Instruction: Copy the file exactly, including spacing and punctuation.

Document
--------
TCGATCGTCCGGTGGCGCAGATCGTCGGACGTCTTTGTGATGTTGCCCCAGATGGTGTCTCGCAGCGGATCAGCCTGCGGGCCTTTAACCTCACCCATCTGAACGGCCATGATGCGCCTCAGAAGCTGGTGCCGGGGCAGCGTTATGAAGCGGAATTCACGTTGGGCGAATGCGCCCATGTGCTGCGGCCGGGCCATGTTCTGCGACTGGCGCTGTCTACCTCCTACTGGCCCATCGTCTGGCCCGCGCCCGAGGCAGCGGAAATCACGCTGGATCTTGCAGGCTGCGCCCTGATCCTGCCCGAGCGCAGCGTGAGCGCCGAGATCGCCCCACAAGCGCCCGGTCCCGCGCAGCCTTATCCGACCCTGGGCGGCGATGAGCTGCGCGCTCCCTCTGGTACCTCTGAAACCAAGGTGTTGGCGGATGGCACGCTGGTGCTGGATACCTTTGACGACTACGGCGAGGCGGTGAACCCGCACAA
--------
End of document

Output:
TCGATCGTCCGGTGGCGCAGATCGTCGGACGTCTTTGTGATGTTGCCCCAGATGGTGTCTCGCAGCGGATCAGCCTGCGGGCCTTTAACCTCACCCATCTGAACGGCCATGATGCGCCTCAGAAGCTGGTGCCGGGGCAGCGTTATGAAGCGGAATTCACGTTGGGCGAATGCGCCCATGTGCTGCGGCCGGGCCATGTTCTGCGACTGGCGCTGTCTACCTCCTACTGGCCCATCGTCTGGCCCGCGCCCGAGGCAGCGGAAATCACGCTGGATCTTGCAGGCTGCGCCCTGATCCTGCCCGAGCGCAGCGTGAGCGCCGAGATCGCCCCACAAGCGCCCGGTCCCGCGCAGCCTTATCCGACCCTGGGCGGCGATGAGCTGCGCGCTCCCTCTGGTACCTCTGAAACCAAGGTGTTGGCGGATGGCACGCTGGTGCTGGATACCTTTGACGACTACGGCGAGGCGGTGAACCCGCACAA